Change is inevitable, especially in the SEO realm, so it may be impossible to predict what will happen in the coming year. That won’t stop us, though. We’ve consulted with the oracle and suggest these trends might show up in force in 2016.
There are plenty of online tools that will recommend content to users based on their interests and what they’ve read in the past. This could rise to the next level in 2016 as the engines link what you read to similar items that other people like you have read or saved for later. You can also get a list of all the links your friends have shared on various social media platforms, as well as links from friends of friends.
Many business owners will tell you of their frustration over investing plenty of dough on digital advertising only to have their efforts punched down by rampant ad blocking software. The battle over ad-blocking could end in legislation limiting its use in 2016, ending a steep rise in the number of online users who subscribe to these service.
As privacy and online tracking becomes a bigger issue for Internet users, the newish search engine DuckDuckGo, which had year of huge growth in 2015, will continue to expand in both popularity and search reliability. No one is giving Google a run for its giant-market-share money anytime soon, but DuckDuckGo is a viable challenger that doesn’t track its users’ searches and deluge them with ads later.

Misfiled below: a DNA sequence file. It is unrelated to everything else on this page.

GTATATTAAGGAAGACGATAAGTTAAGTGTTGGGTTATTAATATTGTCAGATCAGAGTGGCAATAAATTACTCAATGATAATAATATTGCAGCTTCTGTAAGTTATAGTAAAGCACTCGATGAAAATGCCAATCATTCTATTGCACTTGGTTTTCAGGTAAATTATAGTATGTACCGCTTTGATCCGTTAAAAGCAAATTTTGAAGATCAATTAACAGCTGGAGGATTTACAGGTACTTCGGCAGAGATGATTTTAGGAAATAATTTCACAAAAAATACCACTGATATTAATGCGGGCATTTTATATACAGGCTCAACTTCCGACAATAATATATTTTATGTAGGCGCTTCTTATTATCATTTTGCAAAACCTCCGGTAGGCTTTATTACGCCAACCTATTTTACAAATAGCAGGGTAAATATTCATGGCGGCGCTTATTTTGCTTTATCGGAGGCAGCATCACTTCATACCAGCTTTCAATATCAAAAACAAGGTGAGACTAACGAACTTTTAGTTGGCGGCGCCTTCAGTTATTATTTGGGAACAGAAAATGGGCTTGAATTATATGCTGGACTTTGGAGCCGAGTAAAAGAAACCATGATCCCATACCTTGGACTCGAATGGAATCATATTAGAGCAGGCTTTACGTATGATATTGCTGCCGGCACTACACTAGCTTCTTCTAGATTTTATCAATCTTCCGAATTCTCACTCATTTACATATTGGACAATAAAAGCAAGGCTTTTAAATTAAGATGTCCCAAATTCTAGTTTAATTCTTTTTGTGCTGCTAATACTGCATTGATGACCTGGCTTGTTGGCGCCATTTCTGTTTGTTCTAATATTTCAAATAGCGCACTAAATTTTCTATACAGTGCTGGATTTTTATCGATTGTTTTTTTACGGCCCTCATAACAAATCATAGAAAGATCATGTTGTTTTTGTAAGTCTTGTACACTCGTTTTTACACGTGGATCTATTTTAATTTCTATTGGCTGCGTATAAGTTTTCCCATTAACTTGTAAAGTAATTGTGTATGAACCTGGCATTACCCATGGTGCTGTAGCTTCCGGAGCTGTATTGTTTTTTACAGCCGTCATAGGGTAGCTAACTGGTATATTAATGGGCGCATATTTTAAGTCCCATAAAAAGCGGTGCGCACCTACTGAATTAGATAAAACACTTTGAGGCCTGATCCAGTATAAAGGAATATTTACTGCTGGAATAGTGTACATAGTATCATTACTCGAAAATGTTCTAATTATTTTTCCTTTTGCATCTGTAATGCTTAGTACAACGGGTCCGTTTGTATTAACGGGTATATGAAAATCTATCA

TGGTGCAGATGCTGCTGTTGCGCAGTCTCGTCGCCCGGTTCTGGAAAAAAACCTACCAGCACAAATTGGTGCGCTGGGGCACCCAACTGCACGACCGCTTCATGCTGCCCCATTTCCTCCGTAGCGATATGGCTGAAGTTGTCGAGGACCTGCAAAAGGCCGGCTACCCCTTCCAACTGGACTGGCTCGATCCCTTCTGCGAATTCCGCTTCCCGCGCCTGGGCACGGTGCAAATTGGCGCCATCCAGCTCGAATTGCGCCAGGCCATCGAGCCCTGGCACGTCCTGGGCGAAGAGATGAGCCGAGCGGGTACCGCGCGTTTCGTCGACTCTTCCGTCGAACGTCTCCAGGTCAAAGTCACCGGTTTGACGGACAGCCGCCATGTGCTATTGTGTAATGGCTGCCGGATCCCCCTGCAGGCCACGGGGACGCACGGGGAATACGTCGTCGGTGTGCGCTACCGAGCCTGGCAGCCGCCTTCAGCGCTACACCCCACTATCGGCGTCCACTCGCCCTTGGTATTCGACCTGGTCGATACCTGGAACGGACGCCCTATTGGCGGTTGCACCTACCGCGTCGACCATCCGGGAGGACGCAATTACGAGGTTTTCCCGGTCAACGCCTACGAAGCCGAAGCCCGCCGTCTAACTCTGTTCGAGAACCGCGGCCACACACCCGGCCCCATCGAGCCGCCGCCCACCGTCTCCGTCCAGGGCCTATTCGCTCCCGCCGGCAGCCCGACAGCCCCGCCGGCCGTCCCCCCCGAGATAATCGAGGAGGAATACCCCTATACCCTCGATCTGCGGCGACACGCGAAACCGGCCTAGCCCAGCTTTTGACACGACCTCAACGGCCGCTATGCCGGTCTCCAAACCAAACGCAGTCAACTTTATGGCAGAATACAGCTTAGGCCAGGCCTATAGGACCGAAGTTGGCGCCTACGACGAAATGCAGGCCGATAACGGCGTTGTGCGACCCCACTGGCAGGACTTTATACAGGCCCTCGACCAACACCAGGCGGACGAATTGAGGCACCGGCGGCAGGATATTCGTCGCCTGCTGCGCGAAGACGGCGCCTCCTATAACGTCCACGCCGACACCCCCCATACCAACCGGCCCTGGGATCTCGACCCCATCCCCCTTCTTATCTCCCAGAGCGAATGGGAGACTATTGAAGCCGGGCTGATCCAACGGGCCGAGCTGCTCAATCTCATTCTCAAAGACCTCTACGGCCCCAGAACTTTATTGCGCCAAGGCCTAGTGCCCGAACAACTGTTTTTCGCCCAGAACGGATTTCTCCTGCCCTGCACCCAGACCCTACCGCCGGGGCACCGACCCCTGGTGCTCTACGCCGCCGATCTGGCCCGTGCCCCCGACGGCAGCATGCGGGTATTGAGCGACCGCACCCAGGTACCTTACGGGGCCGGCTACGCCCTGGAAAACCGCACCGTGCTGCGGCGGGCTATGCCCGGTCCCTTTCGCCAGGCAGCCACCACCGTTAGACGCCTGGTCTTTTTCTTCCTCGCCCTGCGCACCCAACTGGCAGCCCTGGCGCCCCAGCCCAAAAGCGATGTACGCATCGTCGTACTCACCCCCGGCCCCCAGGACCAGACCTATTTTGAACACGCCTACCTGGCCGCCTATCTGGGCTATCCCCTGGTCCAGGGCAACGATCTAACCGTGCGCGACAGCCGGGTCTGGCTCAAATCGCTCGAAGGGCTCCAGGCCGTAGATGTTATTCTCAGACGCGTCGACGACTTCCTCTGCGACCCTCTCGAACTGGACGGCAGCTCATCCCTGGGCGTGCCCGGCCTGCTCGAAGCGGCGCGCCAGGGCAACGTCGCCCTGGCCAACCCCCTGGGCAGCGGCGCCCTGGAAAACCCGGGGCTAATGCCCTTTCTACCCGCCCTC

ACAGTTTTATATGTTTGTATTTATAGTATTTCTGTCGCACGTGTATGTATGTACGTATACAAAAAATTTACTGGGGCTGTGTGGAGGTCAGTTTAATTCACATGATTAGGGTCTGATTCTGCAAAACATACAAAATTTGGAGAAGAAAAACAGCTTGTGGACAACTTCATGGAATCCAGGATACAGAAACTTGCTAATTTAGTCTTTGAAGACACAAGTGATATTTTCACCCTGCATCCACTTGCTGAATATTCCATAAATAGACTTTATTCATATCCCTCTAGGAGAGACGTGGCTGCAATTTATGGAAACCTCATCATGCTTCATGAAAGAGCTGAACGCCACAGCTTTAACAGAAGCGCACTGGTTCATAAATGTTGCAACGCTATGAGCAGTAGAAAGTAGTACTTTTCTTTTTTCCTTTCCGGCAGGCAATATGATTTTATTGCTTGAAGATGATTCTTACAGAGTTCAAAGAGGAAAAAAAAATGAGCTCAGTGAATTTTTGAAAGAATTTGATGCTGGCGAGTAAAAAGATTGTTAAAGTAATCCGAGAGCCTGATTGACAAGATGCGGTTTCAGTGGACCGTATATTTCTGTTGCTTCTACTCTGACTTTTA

Businesses seem eager to get on board with companies such as Yext that will help them shine in local listings searches. With plenty of mobile users who want to know what companies are nearby, a stronger local search solution is desperately needed. Yext not only will continue to grow, it might even stage an IPO in 2016.
The very nature of Twitter’s format means that it is prone to user plateaus. There hasn’t been much growth to be found in the company over the last few years, but new leadership is slowly getting the engine working again. The selling points of Twitter – fewer restrictions than Facebook and Instagram – are in direct conflict with its detractions, the most notable of which is its lowered efficacy as an advertising platform. Strong-minded executives coupled with innovative marketing usage could make Twitter relevant in a new way for 2016.
In the past, Google has been notably mum on actual organic search results and the rate at which click-throughs result. The numbers have been squishy, but as technology improves and other services offer more reliable click-through tracking, Google could be prompted to offer more concrete numbers on organic searches and click-throughs. Even if the true number comes in under 70%, that’s still a decent rate compare with statistics from past years.
It’s always difficult to know what a coming year will be bring in the ever-changing world of online marketing and those who sell it. Maybe we’ll check back in a year to see if any of these trends came to pass in 2016.